How to turn your RV Fridge into a Magnetic Dry Erase BoardDisclaimer: This post may contain affiliate links, meaning, if you click through and make a purchase we may earn a commission. This is at no additional cost to you. View our full-disclosure here.
Whether you have an older RV or a much newer one, it’s possible you’re looking for ways to make certain aspects more functional. At least that’s been the case for us as we renovate our 2008 motorhome. Today we’re sharing how we turned our RV fridge into a magnetic dry erase board.
Here’s a before photo of the fridge that came with our RV:
Turn your RV Fridge into a Magnetic Dry Erase Board
Even though the wooden fridge panels in our RV were nice, I knew it would be better if they could double as a place to write notes, especially since we’re working on the road.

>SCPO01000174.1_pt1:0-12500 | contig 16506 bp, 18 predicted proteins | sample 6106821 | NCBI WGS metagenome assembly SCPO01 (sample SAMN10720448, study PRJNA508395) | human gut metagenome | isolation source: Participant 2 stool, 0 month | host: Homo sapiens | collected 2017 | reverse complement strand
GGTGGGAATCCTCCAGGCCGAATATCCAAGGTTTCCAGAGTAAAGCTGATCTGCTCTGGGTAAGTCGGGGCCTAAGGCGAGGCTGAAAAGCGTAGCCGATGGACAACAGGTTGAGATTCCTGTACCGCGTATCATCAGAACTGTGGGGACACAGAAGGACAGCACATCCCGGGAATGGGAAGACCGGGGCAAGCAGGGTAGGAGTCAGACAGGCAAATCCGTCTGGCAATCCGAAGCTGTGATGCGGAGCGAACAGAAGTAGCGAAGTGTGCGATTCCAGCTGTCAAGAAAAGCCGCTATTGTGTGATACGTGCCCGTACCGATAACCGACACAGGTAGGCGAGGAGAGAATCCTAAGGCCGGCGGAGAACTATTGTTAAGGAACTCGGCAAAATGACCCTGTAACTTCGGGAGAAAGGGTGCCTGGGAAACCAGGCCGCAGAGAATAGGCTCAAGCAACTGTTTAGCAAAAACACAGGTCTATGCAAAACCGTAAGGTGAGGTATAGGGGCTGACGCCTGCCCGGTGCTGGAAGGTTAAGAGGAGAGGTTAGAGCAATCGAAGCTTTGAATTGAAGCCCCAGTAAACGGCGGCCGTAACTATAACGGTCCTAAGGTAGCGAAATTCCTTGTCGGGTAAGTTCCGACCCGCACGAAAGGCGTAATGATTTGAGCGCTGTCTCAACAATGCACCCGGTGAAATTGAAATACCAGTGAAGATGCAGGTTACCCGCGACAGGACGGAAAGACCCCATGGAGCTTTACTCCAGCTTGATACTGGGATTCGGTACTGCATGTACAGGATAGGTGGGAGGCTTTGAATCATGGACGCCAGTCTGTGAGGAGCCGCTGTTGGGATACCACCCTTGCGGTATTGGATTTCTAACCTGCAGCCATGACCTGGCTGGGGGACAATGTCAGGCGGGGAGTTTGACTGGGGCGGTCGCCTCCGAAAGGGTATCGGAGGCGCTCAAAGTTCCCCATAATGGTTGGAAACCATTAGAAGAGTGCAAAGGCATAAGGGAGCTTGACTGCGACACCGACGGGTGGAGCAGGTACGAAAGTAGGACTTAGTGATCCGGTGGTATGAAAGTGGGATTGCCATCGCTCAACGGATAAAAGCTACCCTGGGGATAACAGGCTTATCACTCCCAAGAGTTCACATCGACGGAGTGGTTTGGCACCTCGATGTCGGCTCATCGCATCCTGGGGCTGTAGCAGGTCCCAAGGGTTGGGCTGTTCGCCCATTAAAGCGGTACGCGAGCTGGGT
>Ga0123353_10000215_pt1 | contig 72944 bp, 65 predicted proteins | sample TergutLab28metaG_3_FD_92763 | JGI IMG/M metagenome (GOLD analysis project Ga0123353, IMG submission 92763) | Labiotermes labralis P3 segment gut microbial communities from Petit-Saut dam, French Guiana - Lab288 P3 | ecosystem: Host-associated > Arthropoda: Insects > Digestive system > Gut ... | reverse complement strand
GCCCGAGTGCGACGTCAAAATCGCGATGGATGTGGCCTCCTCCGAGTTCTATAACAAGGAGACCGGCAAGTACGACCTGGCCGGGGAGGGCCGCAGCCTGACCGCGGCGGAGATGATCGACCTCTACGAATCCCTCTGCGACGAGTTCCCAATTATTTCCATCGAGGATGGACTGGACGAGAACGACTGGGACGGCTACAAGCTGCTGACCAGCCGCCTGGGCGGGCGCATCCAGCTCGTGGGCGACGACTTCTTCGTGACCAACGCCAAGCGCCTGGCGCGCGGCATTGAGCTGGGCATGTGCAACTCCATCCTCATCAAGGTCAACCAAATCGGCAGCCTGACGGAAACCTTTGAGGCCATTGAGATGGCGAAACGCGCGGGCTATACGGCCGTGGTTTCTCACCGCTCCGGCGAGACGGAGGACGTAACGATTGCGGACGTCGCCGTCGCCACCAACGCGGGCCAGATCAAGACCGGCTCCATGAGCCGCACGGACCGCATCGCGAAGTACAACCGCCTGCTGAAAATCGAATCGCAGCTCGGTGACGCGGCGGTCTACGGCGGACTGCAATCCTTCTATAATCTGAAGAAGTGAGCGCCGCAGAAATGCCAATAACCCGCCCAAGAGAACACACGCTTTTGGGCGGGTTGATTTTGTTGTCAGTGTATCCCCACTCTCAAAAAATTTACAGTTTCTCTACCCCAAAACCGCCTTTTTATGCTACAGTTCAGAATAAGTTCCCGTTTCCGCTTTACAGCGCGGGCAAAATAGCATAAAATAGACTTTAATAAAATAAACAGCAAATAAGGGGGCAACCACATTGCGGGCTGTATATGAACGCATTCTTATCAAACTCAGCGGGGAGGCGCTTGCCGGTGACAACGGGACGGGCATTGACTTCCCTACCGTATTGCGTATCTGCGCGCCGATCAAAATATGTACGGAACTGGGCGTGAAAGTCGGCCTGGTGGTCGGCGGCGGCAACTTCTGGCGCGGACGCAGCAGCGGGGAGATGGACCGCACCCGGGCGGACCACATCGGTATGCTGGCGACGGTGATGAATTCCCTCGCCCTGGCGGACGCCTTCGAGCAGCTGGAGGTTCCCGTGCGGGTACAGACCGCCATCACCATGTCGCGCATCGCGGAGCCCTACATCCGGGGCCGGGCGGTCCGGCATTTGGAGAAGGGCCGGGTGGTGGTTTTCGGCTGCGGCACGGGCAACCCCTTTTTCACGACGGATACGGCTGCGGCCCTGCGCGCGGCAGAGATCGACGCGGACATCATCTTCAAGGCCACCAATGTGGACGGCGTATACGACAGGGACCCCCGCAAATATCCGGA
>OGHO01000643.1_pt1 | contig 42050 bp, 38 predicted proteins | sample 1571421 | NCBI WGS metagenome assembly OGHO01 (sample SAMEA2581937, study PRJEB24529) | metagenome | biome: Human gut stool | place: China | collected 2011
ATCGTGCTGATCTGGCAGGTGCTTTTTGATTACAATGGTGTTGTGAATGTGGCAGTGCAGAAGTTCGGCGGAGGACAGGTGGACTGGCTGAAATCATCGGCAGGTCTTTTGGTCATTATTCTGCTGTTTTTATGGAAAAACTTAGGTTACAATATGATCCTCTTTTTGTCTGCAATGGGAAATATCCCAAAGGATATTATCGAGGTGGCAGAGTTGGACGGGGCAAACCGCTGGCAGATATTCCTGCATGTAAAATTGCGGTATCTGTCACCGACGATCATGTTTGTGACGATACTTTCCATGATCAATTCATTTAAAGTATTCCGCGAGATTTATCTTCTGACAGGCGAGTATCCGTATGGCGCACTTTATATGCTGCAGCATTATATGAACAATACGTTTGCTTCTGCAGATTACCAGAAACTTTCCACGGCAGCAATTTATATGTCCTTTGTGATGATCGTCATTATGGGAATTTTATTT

At first, I considered using good ‘ol chalkboard paint or chalkboard vinyl to update the panels but thought it would be nice to also have the fridge be magnetic. Sure I could have used magnetic paint under the chalkboard paint, but I wanted something easier, lighter, and that wouldn’t leave a collection of chalk dust on the floor every time I went to erase it.
Have you ever removed the panels from your fridge?
It wasn’t until I attempted to remove the wooden panels from ours that I realized just how heavy they were. That’s when I knew they had to go. If we could replace them with something more functional AND lightweight, I would be one happy camper.
After considering a few different options we ultimately decided to go with galvanized steel.
Why galvanized steel, you ask?
- It can be used as a dry erase board
- It’s magnetic
- It would be much lighter than the previous fridge panels
You can watch a video of Eric showing off our updated Fridge below:
After messing around with the fridge I was able to figure out how to remove the freezer panel, which basically just slid out once I snapped off some of the plastic trim. The fridge panel, however, turned out to be a major pain.